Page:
BACKGROUND Trauma is the leading cause of death for young Americans. Nonspecific histone deacetylase inhibitors, such as valproic acid, have been shown to improve survival in preclinical models of lethal trauma, hemorrhage, and sepsis. The doses needed to achieve a survival benefit are higher than Food and Drug Administration-approved doses, and the nonspecificity raises concerns about unintended adverse effects. The isoform-specific histone deacetylase 6 inhibitor, ACY-1083, has been found to be as efficacious as valproic acid in a rodent model of hemorrhagic shock. We hypothesized that ACY-1083 treatment would improve survival in a swine model of lethal hemorrhage, polytrauma, and bacteremia. METHODS Swine were subjected to 45% blood volume hemorrhage, brain injury, femur fracture, rectus crush, splenic and liver lacerations, and colon injury. After 1 hour of shock (mean arterial pressure, 30-35 mm Hg), animals were randomized to normal saline resuscitation (control) or normal saline plus ACY-1083 30 mg/kg treatment (n = 5/group). After 3 hours (simulating delayed evacuation), packed red blood cells and antibiotics were administered, the colon injury was repaired, and the abdomen was closed. Animals were then monitored for another 4 hours. Survival was assessed using Kaplan-Meier and log-rank test. RESULTS This combination of injuries was lethal. All animals became bacteremic, in addition to the severe hemorrhagic shock. Survival in the control group was 0%, and ACY-1083 treatment increased survival to 80% (p = 0.019). There was no difference in the brain lesion size between the groups. CONCLUSION A single dose of ACY-1083 markedly improves survival in an otherwise lethal model of polytrauma, hemorrhagic shock, and bacteremia.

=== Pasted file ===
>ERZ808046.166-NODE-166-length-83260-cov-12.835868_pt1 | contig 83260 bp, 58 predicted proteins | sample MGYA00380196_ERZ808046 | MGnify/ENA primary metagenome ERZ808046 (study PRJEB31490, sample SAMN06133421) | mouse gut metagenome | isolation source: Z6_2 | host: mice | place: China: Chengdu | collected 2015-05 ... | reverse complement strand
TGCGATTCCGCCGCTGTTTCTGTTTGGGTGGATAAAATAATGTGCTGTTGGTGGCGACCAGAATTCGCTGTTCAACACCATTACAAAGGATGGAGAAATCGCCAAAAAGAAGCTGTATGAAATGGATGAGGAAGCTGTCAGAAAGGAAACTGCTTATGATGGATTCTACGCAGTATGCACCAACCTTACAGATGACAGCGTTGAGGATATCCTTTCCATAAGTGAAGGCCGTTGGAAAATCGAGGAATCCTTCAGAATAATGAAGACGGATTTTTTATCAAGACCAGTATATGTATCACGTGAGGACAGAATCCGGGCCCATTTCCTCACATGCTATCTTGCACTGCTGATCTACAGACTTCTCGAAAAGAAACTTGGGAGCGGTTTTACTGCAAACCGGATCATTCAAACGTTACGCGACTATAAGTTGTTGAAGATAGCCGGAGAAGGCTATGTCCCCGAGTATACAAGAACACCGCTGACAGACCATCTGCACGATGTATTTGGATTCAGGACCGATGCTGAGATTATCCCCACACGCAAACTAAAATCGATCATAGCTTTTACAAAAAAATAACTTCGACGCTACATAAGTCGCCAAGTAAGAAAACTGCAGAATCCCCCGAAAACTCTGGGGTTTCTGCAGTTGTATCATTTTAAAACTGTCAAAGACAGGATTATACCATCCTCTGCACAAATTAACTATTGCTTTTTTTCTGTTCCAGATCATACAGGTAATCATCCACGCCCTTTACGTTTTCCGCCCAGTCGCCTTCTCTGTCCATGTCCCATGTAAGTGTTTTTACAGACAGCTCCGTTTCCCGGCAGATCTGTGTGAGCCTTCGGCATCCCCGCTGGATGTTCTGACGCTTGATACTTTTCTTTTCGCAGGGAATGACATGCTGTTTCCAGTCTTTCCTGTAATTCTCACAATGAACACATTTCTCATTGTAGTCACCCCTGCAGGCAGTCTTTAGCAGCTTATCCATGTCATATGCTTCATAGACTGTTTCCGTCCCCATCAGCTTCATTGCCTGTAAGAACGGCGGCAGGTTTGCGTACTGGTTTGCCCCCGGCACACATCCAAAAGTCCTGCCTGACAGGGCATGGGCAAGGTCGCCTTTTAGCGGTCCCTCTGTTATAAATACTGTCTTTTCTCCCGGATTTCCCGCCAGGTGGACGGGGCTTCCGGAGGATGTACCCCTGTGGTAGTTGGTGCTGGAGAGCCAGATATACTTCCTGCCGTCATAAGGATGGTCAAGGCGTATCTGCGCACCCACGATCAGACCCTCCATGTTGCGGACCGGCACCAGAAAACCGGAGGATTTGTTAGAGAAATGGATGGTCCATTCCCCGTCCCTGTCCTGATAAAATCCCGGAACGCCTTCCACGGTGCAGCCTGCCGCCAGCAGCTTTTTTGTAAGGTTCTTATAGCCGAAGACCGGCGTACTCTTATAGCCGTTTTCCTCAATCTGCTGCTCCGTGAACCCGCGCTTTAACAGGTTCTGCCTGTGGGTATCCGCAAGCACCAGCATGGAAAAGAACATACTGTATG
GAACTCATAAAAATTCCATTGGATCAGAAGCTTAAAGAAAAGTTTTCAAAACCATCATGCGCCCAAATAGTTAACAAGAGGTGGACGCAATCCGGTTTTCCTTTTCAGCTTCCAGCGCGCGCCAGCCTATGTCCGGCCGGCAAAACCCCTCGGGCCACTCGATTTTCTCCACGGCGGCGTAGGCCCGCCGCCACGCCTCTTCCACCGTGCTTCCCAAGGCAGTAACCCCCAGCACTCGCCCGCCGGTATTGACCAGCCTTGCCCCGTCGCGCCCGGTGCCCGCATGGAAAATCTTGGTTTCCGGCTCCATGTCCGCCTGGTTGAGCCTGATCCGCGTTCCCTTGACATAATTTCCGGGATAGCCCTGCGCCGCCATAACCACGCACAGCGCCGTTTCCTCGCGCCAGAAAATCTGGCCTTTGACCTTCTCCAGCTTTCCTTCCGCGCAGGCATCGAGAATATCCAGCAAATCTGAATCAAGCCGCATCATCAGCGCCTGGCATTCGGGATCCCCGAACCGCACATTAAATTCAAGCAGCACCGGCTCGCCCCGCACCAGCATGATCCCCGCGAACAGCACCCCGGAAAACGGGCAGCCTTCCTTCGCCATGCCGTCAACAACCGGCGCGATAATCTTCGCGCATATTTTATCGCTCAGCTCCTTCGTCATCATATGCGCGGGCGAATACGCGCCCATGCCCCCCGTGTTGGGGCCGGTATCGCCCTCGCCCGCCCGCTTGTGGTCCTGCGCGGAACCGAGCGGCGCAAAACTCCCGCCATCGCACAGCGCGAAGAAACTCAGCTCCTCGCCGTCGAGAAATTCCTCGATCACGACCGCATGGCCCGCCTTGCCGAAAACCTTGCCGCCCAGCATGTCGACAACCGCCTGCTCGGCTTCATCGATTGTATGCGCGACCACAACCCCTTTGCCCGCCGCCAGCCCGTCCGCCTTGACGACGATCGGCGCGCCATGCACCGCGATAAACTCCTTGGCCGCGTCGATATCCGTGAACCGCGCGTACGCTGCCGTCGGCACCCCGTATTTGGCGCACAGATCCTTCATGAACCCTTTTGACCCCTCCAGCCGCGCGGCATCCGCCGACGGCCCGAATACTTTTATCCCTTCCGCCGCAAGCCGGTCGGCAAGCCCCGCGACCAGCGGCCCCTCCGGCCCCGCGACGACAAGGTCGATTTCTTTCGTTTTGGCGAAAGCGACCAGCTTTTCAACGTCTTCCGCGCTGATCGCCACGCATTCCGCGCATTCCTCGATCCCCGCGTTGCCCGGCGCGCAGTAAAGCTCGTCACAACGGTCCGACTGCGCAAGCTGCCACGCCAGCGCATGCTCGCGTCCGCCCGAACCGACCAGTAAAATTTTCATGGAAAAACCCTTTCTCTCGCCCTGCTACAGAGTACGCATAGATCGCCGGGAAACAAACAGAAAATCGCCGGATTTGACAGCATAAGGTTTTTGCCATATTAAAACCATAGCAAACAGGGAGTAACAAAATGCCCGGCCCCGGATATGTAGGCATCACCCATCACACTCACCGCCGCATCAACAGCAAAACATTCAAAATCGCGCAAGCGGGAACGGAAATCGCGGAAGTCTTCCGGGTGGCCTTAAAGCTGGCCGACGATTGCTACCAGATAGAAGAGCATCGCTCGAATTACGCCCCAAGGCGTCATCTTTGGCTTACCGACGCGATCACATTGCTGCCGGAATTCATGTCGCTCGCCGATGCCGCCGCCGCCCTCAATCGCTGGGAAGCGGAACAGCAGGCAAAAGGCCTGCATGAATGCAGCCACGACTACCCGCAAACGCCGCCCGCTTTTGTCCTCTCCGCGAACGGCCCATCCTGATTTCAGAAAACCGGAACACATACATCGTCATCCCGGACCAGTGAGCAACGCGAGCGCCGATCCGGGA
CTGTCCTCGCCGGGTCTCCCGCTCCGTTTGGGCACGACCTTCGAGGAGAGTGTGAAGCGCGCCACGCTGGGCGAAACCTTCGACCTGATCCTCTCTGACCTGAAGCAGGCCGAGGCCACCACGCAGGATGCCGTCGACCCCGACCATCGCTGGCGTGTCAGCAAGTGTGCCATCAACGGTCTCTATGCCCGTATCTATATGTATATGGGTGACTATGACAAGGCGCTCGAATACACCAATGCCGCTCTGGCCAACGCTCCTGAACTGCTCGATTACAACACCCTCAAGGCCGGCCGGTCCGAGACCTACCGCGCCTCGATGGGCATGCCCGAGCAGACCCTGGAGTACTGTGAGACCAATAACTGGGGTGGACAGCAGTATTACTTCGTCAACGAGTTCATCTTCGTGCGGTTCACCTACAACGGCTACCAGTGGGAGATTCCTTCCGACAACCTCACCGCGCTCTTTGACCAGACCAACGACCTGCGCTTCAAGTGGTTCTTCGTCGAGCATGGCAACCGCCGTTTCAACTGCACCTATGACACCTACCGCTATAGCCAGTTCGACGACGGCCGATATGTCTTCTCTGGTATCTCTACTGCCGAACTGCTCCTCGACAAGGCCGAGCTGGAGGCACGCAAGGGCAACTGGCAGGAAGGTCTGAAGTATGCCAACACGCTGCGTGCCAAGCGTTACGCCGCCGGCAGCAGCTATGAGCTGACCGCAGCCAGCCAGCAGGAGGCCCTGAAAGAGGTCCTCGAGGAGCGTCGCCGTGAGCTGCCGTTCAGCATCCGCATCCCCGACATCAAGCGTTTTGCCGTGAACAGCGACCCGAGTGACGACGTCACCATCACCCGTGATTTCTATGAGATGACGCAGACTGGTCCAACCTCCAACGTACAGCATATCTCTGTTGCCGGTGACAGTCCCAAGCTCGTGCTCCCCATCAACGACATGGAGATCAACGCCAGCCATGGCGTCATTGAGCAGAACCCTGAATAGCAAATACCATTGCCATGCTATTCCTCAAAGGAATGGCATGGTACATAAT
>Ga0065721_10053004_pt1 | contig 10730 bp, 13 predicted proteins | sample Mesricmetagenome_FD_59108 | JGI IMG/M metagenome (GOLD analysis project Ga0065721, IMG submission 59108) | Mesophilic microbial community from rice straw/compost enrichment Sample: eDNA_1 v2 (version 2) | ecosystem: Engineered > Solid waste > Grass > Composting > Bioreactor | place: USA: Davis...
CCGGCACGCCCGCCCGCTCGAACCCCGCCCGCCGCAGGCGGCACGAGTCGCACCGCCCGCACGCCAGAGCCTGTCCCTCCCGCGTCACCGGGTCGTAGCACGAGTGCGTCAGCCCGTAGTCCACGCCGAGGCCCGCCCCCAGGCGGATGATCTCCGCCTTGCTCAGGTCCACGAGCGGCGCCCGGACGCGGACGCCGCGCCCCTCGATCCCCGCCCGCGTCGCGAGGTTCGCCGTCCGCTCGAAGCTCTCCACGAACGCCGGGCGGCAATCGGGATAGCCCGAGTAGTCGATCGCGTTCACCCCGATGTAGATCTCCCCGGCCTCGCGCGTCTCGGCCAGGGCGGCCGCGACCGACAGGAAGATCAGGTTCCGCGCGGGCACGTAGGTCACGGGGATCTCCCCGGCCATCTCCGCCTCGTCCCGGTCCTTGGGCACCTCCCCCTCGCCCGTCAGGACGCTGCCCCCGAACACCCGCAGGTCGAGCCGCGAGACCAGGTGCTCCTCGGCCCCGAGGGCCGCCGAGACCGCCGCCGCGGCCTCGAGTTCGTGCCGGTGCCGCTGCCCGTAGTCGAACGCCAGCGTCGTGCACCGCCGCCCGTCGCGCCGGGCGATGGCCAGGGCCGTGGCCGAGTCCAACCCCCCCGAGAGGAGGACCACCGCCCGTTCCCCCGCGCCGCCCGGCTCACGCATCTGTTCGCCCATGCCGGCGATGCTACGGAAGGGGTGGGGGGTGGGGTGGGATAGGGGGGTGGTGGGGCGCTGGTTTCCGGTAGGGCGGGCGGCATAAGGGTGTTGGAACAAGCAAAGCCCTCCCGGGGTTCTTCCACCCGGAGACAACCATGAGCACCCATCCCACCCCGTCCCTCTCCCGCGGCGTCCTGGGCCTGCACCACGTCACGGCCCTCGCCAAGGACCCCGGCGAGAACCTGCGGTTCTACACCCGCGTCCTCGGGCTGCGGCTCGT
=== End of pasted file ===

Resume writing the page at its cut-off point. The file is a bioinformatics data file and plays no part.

ASJC Scopus subject areas
- Critical Care and Intensive Care Medicine